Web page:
Sign In

Q&A: why it pays to follow fraud trends

Nisha Suwali, international partner business director at Kount, an Equifax Company, talks data, damages, and the rising tide of first-party fraud

Istock 1254423087

Hot on the heels of ecommerce’s Covid-fuelled growth spurt, the cost-of-living crisis has nudged online shoppers to dispute purchases more often and with less foundation. With reports predicting more than 238 million chargebacks in the ecosystem globally in 2023, businesses have every right to be concerned.

Waves of chargebacks can do a number on a brand’s reputation and resources – not to mention its bottom line. Nisha Suwali is the international partner business director at Kount, an Equifax Company, which specializes in fraud detection and chargeback management. She believes the issue is made more complex by a pervading lack of visibility. So, consolidating data and building a solid understanding of fraud trends and consumer behaviours should be top of retailers’ to-do lists.

Chargebacks were intended to work as a consumer safeguard… But the process is now overly-favourable towards shoppers

To what extent are chargebacks becoming a pressing issue for merchants?

Chargebacks are a common problem for merchants operating in the ecommerce space that is only growing larger with every passing year. We just need to look at the figures to see that. By 2026, global chargeback transaction volumes are estimated to reach 337 million, a 42% increase on this year’s levels.

The damage can be huge, with companies losing revenue from products or services in addition to the operational costs and potential fines from payment processors. Chargebacks were intended to work as a consumer safeguard, increasing confidence in payment cards by giving cardholders a way to recover funds from fraud. But the process is now overly-favourable towards shoppers. Since it’s often more convenient for cardholders to dispute a purchase through their bank than to contact a merchant directly for a refund, chargeback misuse has become commonplace in the digital market.


How successful have merchants been in getting to grips with the legitimacy of disputes or chargeback claims?

Understanding which disputes are legitimate can be a minefield for merchants. While online purchases are more seamless than ever, an opportunistic form of fraud is on the rise: first-party misuse, often referred to as ‘friendly fraud’. When most people think of fraud, they think of stolen account numbers or identity theft.

In reality, friendly fraud can account for up to 75% of all chargebacks. A first-party misuse chargeback fraud is when a consumer attempts to initiate a chargeback under fraudulent claims. Instead of contacting the merchant directly and requesting a refund, the consumer will contact their card issuer and falsely claim that the product was defective, that it wasn’t delivered at all, or that they didn’t authorise the transaction.

Post-Covid, more and more companies are embracing ecommerce across a range of digital channels. Operating a business in a new environment is demanding, and before merchants can even begin to think about recovery and challenging a dispute, they need to understand the chargeback itself.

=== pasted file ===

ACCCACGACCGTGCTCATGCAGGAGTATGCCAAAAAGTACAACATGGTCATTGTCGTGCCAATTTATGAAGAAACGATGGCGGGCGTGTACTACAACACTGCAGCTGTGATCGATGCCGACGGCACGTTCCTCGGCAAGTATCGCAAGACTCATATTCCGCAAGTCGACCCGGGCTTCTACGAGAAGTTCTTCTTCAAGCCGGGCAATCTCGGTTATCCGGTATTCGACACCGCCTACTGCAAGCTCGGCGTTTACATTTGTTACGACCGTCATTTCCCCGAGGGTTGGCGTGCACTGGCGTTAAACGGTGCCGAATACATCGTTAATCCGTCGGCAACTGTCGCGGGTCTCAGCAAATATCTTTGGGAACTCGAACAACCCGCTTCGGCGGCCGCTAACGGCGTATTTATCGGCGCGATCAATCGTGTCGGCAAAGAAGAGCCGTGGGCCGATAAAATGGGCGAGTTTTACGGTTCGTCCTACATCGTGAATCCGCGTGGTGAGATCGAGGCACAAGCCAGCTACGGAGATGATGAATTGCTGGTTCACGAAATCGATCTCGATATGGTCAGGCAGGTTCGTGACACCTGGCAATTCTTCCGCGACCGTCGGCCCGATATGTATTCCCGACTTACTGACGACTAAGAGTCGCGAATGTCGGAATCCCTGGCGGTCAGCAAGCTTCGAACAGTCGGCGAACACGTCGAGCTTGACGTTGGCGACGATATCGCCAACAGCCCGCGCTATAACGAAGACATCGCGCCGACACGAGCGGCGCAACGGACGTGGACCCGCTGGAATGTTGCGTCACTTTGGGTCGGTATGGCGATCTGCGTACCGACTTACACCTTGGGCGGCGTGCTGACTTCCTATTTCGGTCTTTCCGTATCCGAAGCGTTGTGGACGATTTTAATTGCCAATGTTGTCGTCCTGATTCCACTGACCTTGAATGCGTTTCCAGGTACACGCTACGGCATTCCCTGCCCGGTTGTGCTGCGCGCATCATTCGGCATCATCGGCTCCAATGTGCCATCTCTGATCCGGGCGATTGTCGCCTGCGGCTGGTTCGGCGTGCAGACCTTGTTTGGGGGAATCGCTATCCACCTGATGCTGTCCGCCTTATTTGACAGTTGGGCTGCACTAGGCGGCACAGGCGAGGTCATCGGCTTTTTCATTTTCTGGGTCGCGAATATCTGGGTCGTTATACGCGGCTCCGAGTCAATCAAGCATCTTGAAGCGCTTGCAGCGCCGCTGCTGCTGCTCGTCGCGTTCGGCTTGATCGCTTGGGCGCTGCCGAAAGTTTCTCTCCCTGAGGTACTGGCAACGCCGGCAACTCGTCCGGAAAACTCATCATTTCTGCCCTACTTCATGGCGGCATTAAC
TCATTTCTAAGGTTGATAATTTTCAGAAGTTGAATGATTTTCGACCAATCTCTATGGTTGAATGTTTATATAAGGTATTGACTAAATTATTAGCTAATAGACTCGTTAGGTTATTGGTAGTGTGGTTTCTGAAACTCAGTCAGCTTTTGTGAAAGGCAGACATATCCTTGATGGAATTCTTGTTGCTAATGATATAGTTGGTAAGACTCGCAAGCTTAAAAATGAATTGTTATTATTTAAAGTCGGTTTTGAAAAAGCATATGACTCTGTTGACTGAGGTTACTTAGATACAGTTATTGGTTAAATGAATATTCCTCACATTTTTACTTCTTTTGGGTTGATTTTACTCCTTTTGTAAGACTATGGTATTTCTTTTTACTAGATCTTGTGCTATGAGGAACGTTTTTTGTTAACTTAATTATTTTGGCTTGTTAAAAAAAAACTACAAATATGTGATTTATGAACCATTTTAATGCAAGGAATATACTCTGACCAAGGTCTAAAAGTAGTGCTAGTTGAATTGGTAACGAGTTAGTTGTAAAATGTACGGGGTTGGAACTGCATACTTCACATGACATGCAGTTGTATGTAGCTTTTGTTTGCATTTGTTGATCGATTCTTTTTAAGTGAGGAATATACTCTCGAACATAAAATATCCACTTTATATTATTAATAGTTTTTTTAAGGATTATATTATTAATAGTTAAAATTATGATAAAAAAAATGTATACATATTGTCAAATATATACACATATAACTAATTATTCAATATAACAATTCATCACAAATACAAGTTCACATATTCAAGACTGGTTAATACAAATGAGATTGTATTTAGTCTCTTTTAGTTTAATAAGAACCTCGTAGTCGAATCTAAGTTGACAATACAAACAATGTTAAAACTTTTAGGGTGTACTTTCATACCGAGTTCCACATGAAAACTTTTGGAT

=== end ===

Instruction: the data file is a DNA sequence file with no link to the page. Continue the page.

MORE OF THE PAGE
Do merchants have the data points they need to accurately identify fraud trends?

Retailers need to ensure they remain one step ahead as fraudulent methods evolve and bad actors become more efficient at finding ways to exploit vulnerabilities in the system. What you need, then, is a proactive, preventative approach, constant observation, and robust responses to sophisticated schemes.

Most merchants can access the data they need to make informed, data-driven decisions. However, it is a struggle to collect, consolidate, analyse, and understand the data. That’s why partnering with a fraud and chargeback solution provider is so important. Not only do merchants have easier access to critical information and better transparency about what it means, but the technology can use that data to automate error-prone, labour-intensive management tasks.

Plus, the provider can supply additional data that most merchants struggle to collect themselves: device information. Device fingerprint data is a crucial part of the new Visa CE 3.0 initiative. If merchants don’t have this data, they don’t qualify for protections. 

What evidence is needed to challenge chargebacks, and how can companies use data to respond to fraud?

One of the biggest challenges businesses are up against is not being able to fully verify customer’s identities, which leaves them either with an elevated risk of fraud or saddling the customer with unnecessary friction. The data gathered by anti-fraud software provides a view of what customers are interested in, the type of device they normally use to make payments, their location and how much they typically spend. All of that insight is vital for businesses to identify suspicious behaviours.

If a transaction is disputed, merchants can use ‘order validation’, which allows banks to request additional information before issuing a chargeback. This information can be shared by a fraud prevention provider in real time, enabling the bank to resolve the dispute efficiently. If a chargeback cannot be prevented, it’s really important that companies have access to this level of customer data to be able to refute the cardholder’s claim.

Often, when businesses receive a chargeback, the immediate focus is on fighting that individual case and clawing back lost revenue. Although that’s important, merchants can and should refer to the data to gain useful insights about the issue. Why was the transaction disputed? Has this customer previously attempted a chargeback? That context is important and over the longer term, data can expose patterns, trends and inconsistencies that could strengthen the business’s chargeback management strategy.

For more information about chargeback management, visit